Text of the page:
Friday, January 28, 2011

Vermeer's "View of Delft" and photography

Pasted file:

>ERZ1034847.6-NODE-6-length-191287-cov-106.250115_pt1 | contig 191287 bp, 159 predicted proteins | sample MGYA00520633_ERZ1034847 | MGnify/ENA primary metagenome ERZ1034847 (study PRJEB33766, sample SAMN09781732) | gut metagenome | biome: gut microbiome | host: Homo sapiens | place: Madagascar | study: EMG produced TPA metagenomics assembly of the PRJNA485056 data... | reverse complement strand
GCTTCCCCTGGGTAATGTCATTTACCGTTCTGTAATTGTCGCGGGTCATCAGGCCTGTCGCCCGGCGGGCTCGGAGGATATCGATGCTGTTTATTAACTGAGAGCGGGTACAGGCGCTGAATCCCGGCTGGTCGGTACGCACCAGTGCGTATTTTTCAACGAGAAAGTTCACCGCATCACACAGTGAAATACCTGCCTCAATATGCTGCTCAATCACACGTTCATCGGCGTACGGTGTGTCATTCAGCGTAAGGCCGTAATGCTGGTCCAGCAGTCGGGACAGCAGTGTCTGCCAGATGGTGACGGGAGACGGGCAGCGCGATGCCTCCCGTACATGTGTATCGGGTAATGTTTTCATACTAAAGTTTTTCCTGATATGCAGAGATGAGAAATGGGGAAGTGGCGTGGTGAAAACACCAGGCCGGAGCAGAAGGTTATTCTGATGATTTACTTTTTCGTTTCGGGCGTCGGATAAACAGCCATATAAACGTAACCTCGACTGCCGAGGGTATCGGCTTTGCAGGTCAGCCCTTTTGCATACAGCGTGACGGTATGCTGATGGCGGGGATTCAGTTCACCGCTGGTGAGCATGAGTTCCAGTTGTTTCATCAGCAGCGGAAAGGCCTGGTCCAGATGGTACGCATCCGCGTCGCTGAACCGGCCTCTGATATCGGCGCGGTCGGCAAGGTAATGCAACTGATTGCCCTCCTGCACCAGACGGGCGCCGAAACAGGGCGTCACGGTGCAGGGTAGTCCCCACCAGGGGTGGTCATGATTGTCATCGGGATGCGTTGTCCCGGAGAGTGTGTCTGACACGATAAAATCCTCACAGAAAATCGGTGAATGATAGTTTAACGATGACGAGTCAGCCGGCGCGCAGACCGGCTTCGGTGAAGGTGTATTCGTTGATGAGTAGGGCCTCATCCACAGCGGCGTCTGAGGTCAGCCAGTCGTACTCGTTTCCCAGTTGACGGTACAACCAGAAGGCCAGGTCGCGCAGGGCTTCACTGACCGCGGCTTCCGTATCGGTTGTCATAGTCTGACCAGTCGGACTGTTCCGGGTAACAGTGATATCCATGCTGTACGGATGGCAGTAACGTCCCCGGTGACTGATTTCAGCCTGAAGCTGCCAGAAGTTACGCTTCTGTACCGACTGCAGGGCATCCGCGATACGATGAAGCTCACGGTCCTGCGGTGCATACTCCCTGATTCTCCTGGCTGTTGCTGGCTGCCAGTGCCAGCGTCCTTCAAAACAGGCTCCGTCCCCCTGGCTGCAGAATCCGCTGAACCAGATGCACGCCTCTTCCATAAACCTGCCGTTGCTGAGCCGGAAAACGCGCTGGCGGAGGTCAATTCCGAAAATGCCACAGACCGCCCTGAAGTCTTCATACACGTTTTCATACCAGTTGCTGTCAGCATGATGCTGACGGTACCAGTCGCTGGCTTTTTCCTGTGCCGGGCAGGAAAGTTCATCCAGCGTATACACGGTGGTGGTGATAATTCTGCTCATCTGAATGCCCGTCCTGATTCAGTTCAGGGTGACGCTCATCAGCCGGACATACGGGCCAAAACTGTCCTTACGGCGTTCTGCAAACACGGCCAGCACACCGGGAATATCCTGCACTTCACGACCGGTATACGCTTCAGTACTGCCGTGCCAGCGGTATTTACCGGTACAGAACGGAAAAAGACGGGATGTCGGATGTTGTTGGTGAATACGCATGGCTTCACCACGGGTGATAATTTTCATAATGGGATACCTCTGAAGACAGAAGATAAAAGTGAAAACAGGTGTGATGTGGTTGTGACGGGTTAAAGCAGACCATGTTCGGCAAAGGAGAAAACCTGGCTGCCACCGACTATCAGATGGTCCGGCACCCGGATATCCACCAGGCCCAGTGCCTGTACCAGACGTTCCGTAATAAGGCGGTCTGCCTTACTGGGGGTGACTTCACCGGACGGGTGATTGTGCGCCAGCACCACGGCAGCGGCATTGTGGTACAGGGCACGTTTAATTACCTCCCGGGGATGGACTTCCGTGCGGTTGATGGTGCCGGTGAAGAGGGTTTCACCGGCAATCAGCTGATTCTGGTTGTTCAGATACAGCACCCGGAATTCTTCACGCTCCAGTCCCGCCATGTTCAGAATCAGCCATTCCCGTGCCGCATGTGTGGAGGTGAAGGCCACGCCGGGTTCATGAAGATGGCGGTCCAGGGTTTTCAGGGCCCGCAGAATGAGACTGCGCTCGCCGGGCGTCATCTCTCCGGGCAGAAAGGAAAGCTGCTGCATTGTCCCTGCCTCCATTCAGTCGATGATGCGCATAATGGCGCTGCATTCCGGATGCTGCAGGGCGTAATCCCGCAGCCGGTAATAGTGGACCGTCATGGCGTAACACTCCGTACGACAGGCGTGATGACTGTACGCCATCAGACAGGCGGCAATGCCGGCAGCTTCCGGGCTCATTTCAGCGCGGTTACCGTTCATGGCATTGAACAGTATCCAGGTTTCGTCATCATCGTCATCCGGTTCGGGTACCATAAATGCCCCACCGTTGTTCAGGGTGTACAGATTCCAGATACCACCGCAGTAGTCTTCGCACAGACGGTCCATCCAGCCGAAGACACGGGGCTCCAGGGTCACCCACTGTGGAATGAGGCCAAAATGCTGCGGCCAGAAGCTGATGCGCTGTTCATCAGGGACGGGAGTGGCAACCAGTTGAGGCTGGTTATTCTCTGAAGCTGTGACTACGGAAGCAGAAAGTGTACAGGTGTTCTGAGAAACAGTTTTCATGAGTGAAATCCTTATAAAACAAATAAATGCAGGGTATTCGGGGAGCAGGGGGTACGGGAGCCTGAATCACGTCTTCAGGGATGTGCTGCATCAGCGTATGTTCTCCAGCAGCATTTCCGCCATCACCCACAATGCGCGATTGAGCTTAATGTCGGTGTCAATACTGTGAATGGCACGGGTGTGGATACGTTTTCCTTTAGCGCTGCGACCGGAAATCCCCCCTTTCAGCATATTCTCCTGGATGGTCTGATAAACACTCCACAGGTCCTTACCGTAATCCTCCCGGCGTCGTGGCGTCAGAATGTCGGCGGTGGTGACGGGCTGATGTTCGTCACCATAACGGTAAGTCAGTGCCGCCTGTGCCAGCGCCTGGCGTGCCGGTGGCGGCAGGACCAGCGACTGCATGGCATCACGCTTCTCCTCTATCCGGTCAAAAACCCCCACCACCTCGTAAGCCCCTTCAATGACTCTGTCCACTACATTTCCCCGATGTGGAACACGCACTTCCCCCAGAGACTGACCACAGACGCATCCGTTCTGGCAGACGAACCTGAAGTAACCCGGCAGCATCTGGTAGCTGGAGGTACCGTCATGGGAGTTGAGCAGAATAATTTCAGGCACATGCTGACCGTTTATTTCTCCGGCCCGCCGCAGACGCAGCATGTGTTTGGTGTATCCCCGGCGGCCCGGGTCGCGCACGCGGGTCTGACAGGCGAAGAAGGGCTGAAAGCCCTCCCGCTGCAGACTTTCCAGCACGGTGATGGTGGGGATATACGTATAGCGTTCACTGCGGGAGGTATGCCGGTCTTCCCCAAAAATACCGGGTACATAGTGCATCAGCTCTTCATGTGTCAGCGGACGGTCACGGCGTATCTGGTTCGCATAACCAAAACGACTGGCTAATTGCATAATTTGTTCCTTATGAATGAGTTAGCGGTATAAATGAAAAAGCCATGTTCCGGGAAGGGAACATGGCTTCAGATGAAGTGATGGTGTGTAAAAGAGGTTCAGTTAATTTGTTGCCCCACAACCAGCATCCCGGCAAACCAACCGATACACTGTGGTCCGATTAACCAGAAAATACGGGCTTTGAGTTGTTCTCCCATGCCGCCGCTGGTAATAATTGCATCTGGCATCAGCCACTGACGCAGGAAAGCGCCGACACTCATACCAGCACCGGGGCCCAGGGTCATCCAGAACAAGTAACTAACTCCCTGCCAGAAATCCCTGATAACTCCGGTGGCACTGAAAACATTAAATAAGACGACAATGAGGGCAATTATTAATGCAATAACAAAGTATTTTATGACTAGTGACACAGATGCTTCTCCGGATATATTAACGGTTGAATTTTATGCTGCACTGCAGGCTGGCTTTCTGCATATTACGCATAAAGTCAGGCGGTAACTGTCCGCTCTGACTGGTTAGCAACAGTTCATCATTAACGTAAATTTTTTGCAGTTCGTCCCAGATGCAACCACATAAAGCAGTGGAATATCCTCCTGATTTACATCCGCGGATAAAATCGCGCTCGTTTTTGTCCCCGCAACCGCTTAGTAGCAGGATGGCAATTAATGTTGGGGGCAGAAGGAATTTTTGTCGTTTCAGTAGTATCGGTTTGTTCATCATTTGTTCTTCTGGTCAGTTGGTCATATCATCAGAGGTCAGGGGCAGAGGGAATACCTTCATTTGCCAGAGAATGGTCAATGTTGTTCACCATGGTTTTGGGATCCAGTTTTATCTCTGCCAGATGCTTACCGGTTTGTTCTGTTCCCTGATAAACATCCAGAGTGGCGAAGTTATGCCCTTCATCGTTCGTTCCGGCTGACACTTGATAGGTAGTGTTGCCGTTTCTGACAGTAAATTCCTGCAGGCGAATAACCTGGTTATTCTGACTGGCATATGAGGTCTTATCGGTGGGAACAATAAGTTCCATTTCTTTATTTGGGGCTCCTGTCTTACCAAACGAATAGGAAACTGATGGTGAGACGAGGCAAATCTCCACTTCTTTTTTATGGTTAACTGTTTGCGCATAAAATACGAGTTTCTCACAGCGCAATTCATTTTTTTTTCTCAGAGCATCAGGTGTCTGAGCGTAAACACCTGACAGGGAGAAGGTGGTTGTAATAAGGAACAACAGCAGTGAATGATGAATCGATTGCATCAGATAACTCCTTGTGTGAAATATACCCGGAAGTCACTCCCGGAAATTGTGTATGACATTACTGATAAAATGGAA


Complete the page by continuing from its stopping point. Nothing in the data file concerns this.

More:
Vermeer’s View of Delft: though he may or may not have used a camera obscura as his aid, it is known that he reconstructed the view in order to satisfy his purpose. He could remove or add things and changed the proportion. For instance, the actual Nieuwe Kerk had to be taller than what he depicted. He, painting this, may have not changed his manner from the way he painted the other genre paintings; though the genre paintings are presented as a slice of life, the painters did not see the models placed like a scene of a play on the stage in order to depict. Rather, they constructed the scene on the canvas. It was like novel writing. In this sense, the difference between the historical paintings and the genre paintings is the difference of the subjects, but not the accuracy of resemblance. But View of Delft has a strikingly photographic effect. It presents itself as a pose, in the sense that Roland Barthes explains the nature of photography. Barthes says, “for the pose is not, here, the attitude of the target or even a technique of the Operator, but the term of an “intention” of reading: looking at a photograph, I inevitably include in my scrutiny the thought of that instant, however brief, in which a real thing happened to be motionless in front of the eye. I project the present photograph’s immobility upon the past shot, and it is this arrest which constitutes the pose (Camera Lucida: Reflections on Photography, Vintage Books, Trans. Richard Howard, 1980, p. 78).” And I could argue that, in order to present the pose in that sense, it does not have to be photography. But here I do not aim to praise Vermeer’s mastery, but I point out the character of this painting because I assume it can help us examine what photographic reality is.

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